Barriers to and Facilitators of Hepatitis C Testing, Management, and Treatment Among Current and Former Injecting Drug Users: A Qualitative Exploration

Centre for Immediate Care Services, School of Medicine and Medical Science, University College Dublin, Dublin, Ireland.
AIDS patient care and STDs (Impact Factor: 3.5). 12/2010; 24(12):753-62. DOI: 10.1089/apc.2010.0142
Source: PubMed


Hepatitis C (HCV) infection is common among injecting drug users (IDUs), yet accessing of HCV care, particularly HCV treatment, is suboptimal. There has been little in-depth study of IDUs experiences of what enables or prevents them engaging at every level of HCV care, including testing, follow-up, management and treatment processes. This qualitative study aimed to explore these issues with current and former IDUs in the greater Dublin area, Ireland. From September 2007 to September 2008 in-depth interviews were conducted with 36 service-users across a range of primary and secondary care services, including: two addiction clinics, a general practice, a community drop-in center, two hepatology clinics, and an infectious diseases clinic. Interviews were analyzed using a grounded theory approach. Barriers to HCV care included perceptions of HCV infection as relatively benign, fear of investigations and treatment, and feeling well. Perceptions were shaped by the discourse about HCV and "horror stories" about the liver biopsy and treatment within their peer networks. Difficulties accessing HCV care included limited knowledge of testing sites, not being referred for specialist investigations and ineligibility for treatment. Employment, education, and addiction were priorities that competed with HCV care. Relationships with health care providers influenced engagement with care: Trust in providers, concern for the service-user, and continuity of care fostered engagement. Education on HCV infection, investigations, and treatment altered perceptions. Becoming symptomatic, responsibilities for children, and wanting to move on from drug use motivated HCV treatment. In conclusion, IDUs face multiple barriers to HCV care. A range of facilitators were identified that could inform future interventions.

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Available from: Davina Swan, Jun 01, 2014
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    Journal of Dual Diagnosis 04/2015; 11(2):97-106. DOI:10.1080/15504263.2015.1027630 · 0.80 Impact Factor
    • "These include: PWID concerns regarding discrimination and confidentiality breaches in the medical setting, often exacerbated by previous negative experiences (Aitken et al., 2002; Day et al., 2008; Khaw et al., 2007; Lally et al., 2008; Strauss et al., 2008; Swan et al., 2010; Treloar, Hopwood, & Loveday, 2002; Winter et al., 2008); fear of a positive test result and its implications (Aitken et al., 2002; Craine et al., 2004; Day et al., 2008; Khaw et al., 2007; Strauss et al., 2008); limited HCV knowledge – both among PWID and providers (Aitken et al., 2002; Craine et al., 2004; Khaw et al., 2007; Lally et al., 2008; Strauss et al., 2008; Swan et al., 2010); as well as concerns regarding the phlebotomy process, particularly among PWID with damaged and difficult to access veins (Craine et al., 2004; Day et al., 2008; Khaw et al., 2007; Strauss et al., 2008; White et al., 2008; Winter et al., 2008). Testing access issues have also been highlighted, such as: lack of opportunity due to inconvenient testing sites (Lally et al., 2008; Strauss et al., 2008; Swan et al., 2010; Winter et al., 2008); limited offers of pre and post-test counselling (Khaw et al., 2007; Swan et al., 2010), and – in regard to prisons – the need for inmates to fill in testing request forms, and face long waiting times (Khaw et al., 2007). Most published research into barriers to HCV testing has been conducted in Australia (Aitken et al., 2002; Day et al., 2008; White et al., 2008; Winter et al., 2008) and the USA (Lally et al., 2008; Strauss et al., 2008). "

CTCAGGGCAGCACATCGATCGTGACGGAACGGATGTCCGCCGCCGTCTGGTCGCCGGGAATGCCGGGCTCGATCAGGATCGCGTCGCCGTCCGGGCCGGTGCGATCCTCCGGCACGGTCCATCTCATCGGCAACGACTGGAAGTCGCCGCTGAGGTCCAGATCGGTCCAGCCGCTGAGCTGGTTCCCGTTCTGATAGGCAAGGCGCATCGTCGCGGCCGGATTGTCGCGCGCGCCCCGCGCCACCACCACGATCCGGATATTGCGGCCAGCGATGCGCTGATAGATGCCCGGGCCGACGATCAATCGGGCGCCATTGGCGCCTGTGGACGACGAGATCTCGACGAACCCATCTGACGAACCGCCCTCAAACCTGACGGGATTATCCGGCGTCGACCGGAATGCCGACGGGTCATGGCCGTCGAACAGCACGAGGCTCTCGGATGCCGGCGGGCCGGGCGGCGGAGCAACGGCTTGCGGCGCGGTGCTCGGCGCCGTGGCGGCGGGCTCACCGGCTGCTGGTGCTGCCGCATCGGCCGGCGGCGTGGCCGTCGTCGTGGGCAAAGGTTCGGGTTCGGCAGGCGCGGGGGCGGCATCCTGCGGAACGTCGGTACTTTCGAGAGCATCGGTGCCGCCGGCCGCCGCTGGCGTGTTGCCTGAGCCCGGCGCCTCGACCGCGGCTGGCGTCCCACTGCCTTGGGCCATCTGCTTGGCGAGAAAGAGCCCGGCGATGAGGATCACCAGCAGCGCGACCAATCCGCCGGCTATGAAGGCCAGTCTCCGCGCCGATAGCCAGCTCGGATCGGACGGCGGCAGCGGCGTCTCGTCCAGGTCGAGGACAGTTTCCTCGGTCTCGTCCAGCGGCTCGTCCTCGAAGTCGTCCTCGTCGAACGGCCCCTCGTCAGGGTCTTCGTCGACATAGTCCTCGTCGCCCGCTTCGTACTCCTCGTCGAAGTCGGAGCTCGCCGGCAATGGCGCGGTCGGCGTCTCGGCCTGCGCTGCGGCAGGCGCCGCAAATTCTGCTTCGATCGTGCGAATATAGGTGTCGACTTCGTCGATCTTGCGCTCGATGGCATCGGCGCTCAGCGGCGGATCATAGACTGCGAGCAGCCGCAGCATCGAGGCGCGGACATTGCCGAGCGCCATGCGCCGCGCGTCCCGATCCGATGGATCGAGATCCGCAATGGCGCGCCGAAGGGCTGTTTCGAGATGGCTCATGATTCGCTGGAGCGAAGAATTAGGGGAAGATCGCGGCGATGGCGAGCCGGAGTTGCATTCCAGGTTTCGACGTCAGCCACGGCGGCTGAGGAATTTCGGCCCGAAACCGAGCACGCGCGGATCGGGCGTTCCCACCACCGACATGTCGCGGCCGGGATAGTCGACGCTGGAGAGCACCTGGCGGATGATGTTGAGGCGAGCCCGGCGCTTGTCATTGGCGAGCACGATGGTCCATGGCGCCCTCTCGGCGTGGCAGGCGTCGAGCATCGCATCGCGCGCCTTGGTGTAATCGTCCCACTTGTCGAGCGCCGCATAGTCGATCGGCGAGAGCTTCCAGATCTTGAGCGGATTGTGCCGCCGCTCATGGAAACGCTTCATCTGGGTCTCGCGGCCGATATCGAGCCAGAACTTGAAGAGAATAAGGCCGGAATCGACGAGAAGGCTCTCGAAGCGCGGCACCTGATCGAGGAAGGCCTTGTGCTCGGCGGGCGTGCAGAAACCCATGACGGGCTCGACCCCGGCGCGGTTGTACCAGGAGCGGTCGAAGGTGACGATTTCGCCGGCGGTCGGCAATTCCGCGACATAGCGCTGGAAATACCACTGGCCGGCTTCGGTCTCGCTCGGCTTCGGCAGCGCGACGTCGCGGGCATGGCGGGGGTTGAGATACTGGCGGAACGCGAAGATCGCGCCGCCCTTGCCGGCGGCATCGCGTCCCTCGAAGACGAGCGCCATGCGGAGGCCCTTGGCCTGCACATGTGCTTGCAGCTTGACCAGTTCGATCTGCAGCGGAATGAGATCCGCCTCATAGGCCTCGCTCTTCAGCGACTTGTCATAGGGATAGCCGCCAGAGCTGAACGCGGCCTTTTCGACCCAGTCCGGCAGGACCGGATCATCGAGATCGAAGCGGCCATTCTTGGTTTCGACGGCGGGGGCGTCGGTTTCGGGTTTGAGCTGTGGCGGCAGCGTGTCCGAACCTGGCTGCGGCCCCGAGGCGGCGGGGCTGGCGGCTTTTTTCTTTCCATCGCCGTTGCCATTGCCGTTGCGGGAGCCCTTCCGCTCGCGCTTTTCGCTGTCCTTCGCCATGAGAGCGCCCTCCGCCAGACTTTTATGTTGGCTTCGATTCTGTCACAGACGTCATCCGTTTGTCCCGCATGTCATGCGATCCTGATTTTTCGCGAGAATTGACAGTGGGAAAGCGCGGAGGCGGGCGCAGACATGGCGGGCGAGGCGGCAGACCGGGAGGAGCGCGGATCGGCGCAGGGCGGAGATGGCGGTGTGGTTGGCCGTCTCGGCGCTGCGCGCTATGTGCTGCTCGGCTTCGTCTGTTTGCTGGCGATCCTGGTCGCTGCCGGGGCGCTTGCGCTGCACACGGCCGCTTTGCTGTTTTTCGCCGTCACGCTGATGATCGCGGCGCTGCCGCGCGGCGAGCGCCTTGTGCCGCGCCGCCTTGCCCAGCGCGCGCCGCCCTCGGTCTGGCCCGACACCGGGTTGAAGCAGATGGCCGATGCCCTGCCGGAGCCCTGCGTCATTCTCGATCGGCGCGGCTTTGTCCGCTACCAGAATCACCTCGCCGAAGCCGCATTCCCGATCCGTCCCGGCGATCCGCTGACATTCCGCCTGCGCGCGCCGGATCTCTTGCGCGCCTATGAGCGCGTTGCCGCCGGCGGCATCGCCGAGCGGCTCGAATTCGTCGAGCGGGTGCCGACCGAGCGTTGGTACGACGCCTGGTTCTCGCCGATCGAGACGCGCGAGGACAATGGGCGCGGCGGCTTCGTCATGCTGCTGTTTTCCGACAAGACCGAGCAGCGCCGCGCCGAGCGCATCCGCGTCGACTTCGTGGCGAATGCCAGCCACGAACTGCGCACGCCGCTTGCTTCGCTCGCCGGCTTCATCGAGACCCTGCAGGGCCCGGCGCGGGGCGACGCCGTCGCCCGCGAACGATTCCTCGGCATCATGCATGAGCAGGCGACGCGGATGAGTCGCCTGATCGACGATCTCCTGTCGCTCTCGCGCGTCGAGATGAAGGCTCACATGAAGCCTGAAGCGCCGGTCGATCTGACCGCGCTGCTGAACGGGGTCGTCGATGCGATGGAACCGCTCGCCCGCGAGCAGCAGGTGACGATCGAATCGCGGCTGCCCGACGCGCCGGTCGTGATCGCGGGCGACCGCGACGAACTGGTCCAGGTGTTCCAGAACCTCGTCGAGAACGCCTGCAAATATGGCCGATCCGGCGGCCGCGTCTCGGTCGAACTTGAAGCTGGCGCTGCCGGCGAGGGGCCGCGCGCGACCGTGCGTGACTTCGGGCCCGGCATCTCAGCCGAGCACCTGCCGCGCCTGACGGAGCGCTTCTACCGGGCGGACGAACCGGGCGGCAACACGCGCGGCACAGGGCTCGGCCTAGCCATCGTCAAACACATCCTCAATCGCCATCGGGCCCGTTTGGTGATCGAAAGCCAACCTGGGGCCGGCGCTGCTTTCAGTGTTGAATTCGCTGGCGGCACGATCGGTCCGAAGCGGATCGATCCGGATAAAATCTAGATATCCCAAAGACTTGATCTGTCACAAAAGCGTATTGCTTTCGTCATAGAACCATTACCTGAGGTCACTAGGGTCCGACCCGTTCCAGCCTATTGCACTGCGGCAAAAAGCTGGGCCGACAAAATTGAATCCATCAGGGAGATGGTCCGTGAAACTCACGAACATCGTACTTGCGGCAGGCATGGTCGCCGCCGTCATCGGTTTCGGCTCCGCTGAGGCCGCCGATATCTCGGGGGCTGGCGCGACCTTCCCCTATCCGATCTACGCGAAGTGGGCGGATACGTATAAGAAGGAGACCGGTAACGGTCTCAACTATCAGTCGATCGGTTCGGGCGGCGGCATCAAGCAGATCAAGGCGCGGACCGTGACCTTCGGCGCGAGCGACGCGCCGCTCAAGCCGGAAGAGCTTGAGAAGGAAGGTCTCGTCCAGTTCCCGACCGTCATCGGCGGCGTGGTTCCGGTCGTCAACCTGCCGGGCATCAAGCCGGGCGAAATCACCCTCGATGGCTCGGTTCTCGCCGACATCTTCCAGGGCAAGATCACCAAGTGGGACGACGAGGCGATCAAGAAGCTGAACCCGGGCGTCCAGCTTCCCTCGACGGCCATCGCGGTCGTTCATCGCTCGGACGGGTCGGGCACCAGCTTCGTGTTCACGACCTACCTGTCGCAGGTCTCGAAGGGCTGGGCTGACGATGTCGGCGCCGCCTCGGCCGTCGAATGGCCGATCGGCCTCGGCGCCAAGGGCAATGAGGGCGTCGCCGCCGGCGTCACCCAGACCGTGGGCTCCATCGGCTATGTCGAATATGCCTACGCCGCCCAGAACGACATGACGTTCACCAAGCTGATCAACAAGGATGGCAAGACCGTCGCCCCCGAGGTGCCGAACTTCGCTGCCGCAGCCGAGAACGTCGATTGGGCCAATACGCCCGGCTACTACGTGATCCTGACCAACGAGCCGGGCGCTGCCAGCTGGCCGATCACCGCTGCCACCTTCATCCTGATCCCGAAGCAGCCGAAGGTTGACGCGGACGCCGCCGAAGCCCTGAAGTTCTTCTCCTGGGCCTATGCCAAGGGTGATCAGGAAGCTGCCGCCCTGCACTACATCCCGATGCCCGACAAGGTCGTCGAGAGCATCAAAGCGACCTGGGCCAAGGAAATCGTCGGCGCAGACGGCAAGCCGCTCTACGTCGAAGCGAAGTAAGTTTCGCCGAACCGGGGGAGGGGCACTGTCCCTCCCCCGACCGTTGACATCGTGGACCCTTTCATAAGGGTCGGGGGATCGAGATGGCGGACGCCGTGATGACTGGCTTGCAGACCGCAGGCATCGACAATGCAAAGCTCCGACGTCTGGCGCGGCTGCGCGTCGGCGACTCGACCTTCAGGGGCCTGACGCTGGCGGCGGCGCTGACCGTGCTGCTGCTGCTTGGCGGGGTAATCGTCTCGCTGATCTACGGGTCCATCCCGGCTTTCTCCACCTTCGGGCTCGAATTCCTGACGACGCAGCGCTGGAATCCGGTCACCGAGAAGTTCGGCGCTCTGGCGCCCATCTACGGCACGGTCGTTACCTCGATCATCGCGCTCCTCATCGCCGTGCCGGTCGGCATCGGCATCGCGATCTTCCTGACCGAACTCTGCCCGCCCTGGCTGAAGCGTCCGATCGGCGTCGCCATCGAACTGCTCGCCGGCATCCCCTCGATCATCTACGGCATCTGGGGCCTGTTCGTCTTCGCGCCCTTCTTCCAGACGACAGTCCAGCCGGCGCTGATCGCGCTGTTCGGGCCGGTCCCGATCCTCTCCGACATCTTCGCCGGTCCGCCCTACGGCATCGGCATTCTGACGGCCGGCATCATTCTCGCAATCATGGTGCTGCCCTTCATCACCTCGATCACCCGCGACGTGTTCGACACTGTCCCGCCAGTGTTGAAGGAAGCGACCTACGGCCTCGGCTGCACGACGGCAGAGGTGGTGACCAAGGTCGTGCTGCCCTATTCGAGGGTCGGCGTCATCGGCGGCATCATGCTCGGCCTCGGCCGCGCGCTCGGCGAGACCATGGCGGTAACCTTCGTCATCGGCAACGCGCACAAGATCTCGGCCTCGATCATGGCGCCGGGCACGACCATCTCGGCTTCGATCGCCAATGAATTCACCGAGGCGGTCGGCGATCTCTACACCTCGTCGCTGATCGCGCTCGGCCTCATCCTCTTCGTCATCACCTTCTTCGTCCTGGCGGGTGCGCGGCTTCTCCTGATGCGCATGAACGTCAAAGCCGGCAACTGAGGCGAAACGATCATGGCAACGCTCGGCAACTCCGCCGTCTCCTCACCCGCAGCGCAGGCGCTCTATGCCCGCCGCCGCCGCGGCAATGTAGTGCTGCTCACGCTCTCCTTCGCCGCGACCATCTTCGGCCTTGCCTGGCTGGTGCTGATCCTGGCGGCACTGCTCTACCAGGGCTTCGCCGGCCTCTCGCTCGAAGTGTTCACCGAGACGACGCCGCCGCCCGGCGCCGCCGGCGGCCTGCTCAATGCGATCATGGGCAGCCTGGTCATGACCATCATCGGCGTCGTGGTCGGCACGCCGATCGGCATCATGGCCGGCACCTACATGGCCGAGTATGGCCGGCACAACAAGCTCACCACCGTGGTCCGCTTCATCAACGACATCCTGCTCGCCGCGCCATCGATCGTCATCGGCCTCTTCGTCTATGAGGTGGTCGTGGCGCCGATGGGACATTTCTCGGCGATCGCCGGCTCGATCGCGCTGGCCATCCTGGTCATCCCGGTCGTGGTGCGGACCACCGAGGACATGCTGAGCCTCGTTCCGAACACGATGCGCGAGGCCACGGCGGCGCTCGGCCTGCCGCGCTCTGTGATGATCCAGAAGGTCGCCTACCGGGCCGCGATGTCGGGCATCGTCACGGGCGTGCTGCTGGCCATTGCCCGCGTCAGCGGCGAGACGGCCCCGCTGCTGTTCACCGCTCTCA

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    • "Though there was no difference in past-year testing, both groups commonly identified access to healthcare professionals as a facilitator to testing. Previous research has noted that continuity of care with a provider has fostered regular screening and, in some cases, adherence to treatment [18]. Our results suggest that PWID are more apt to receive HCV screening when it is offered as a part of routine care, rather than when it is only available “on-demand,” thereby requiring individuals to take initiative for screening themselves. "
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